Interview with DreamUp Director Patricia Mayes

While producing my article about Chicks In Space, three sisters sending their DIY plant growth experiment to the International Space Station, I spoke with the Director of DreamUp Patricia Mayes. A career teacher, she joined NanoRacks to help its growing educational business in space. 

Can you explain what DreamUp is all about?

DreamUp helps finance International Space Station projects for student groups. The price to send research into space is generally outside any one campus’ budget, so most of them need some kind of funding mechanism. DreamUp is a way for student groups to pool their funds in one spot until they reach their goal.

Many people would be surprised to hear that students do research in space, how unusual is it?

In our 5 years we’ve had about 150 school projects. It’s seldom an issue that a school doesn’t have the talent to put a space project together. Funding is the biggest challenge. Some teachers say “Oh I could never find those funds to do that” but teachers who have raised money before know what is possible. It’s a matter of being creative looking for a grant program or a sponsor that will pick up your campus.

From what I understand, a car dealership paid for Valley Christian High School’s first flight, for example. The school really liked the experience so they invited neighborhood schools to participate in their next flight and share the costs. The schools have flown over 40 missions and have about 15 more coming up this year.

What kind of fundraising options does DreamUp provide?

We have a relationship with American Express where people can turn their unused Membership Rewards points into a cash donation to DreamUp. We are a non-profit organization so the donation is tax deductible. The donation goest towards the project’s launch costs.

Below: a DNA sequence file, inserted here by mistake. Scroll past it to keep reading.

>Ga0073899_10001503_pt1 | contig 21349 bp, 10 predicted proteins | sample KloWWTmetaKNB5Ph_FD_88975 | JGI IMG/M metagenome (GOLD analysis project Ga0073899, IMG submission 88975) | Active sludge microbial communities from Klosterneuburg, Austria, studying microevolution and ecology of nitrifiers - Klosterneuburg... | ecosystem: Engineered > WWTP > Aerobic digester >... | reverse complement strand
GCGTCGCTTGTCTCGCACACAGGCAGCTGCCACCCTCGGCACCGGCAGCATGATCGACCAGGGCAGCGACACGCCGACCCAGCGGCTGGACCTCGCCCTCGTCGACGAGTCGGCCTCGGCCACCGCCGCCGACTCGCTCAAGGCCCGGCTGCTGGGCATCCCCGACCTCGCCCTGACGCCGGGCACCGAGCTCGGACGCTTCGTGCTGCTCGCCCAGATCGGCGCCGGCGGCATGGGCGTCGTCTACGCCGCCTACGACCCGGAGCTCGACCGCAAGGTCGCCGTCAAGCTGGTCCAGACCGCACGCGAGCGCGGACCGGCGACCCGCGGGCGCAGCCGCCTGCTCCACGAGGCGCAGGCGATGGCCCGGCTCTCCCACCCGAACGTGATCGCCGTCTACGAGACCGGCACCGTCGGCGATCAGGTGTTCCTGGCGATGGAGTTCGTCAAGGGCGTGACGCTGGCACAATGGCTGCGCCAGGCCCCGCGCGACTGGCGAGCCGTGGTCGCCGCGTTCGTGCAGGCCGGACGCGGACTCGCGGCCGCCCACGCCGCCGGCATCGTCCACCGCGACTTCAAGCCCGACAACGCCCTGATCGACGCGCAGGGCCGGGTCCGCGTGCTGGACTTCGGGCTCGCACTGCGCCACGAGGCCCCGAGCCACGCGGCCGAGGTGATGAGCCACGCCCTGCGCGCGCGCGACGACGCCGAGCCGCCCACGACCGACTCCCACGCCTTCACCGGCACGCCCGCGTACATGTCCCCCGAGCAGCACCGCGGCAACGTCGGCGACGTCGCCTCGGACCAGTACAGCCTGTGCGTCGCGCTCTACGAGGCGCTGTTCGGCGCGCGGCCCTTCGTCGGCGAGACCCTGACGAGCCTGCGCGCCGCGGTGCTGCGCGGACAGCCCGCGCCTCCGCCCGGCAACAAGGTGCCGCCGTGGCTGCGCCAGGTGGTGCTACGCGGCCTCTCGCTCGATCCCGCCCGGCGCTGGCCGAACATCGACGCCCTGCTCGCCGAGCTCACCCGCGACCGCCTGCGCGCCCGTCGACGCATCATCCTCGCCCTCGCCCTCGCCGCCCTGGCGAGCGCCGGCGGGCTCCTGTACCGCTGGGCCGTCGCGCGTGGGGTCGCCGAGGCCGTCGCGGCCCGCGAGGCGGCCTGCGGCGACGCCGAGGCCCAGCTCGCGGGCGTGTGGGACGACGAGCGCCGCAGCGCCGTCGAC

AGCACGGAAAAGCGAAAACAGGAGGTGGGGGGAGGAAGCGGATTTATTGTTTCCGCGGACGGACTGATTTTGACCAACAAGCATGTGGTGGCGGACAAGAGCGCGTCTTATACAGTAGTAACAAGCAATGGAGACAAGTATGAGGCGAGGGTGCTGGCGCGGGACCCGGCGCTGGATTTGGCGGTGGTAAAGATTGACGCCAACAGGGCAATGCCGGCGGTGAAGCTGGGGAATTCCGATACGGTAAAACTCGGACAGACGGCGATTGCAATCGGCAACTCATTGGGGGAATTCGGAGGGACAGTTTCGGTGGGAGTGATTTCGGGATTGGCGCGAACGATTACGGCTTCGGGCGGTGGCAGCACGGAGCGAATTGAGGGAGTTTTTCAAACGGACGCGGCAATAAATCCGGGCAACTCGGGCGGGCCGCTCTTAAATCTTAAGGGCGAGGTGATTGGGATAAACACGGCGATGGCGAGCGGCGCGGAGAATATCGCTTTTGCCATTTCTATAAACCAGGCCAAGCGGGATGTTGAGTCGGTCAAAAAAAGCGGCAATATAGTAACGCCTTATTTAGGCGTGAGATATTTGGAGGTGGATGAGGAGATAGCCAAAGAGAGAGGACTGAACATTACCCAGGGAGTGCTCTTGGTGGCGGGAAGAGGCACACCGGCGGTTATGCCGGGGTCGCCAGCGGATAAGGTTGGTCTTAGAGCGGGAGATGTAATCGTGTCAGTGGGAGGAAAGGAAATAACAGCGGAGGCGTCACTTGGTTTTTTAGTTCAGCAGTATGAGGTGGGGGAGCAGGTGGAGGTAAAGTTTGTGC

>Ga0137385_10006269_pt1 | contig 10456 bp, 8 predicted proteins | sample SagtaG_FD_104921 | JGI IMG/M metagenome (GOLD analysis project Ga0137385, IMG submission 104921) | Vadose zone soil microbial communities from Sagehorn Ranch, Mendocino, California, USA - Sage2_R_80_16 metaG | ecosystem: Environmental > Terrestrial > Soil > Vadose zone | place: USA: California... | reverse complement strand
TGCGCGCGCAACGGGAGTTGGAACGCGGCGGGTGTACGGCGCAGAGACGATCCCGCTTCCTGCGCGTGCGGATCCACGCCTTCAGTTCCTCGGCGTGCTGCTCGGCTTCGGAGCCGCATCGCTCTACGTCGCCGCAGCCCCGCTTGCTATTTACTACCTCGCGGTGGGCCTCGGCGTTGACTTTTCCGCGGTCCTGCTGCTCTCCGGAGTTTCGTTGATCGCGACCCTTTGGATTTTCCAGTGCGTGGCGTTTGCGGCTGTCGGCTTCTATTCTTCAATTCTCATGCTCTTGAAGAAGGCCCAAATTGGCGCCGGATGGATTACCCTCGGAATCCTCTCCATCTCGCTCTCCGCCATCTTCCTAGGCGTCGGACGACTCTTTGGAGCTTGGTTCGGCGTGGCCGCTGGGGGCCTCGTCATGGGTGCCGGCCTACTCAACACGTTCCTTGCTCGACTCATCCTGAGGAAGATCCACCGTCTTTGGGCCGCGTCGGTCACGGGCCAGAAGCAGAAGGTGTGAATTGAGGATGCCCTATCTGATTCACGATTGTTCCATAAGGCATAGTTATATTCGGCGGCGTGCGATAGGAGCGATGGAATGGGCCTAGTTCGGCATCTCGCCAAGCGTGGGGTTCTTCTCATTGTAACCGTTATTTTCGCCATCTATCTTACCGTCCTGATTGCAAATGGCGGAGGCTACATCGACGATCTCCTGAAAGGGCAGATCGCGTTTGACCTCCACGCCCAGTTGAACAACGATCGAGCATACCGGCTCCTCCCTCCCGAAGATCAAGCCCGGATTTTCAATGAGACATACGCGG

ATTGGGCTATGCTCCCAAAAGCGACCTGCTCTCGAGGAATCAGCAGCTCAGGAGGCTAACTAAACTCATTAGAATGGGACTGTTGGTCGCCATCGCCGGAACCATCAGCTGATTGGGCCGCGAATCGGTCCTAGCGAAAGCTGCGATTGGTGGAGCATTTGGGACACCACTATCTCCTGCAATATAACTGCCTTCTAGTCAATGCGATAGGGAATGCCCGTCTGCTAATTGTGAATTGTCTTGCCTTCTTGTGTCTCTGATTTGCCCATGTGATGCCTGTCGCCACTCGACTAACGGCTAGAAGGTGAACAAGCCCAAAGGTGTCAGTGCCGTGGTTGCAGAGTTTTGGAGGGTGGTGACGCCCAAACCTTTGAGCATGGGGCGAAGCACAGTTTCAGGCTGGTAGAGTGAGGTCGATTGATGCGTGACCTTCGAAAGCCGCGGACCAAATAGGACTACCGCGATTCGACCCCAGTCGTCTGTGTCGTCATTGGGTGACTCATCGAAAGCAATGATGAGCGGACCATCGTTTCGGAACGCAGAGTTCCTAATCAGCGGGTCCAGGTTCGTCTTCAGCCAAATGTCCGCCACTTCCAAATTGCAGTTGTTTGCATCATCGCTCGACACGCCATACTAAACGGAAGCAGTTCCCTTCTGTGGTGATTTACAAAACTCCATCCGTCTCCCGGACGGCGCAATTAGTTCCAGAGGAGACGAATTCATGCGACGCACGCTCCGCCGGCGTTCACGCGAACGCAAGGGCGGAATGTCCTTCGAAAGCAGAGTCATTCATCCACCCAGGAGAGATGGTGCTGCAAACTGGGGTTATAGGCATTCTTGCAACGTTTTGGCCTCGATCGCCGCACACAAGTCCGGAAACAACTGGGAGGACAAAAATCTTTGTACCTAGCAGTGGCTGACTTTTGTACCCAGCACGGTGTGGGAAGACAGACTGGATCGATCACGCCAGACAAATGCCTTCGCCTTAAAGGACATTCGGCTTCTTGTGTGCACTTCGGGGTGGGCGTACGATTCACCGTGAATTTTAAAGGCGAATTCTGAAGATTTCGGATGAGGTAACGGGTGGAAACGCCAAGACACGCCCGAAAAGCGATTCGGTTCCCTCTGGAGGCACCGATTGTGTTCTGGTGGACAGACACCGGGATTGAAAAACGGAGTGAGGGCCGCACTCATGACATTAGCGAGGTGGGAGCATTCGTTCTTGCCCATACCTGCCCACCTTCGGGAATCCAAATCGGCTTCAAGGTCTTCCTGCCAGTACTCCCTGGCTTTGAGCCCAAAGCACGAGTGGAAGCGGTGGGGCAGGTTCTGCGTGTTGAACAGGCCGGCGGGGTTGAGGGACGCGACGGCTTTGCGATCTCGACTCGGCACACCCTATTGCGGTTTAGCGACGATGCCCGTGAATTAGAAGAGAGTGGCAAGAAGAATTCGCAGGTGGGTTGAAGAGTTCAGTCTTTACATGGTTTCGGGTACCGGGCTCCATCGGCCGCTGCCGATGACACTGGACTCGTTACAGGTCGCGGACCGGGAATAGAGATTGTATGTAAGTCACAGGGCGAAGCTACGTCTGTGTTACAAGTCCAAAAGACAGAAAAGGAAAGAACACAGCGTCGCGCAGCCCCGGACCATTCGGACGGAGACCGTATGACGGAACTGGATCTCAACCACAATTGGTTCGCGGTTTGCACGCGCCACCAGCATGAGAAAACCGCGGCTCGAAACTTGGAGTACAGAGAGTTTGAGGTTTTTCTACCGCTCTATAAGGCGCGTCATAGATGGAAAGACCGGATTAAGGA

Have you looked at crowdfunding?

We have looked at a bunch of crowdfunding sites for about a year. The beauty of experiment.com is it’s a donation without expectation. [Student teams like the Bulawa sisters] have full schedules with school. If they don’t have to respond with prizes, it frees the team to focus on the project.

What was working with Chicks In Space like?

For us it was perfect. Our tag line is “Space for Everybody”. These three sisters built this contraption in their family’s spare bedroom - that’s their science lab. It’s been all their work with minimal help from anybody except their mom pushing them six  years ago to do this kind of thing. So now it’s not a big deal for them - they’re not intimidated at all.

What kind of obstacles must student teams overcome to send an experiment into space?

Once they decide what they want to do there’s the question of how am I going to do that. They face a lot of design constraints. For example, they design around launch delays and maybe loss of power. They have to design the box to wait for some signal that could be three weeks out. You really have to plan and test the sequence of how things could go.

The school schedule itself makes it kind of hard because there’s lots of breaks. They are always starting and stopping their development process. We’ve had flights going up maybe twice a quarter so if they aren’t ready they’ll ask for more time and a later flight and that’s fine with us.

What do the students get out of the experience?

This is a program in which students get to know what a piece of finished space hardware looks like. What it feels like. How robust it needs to be to survive the bumpy launch. The excitement level is very high.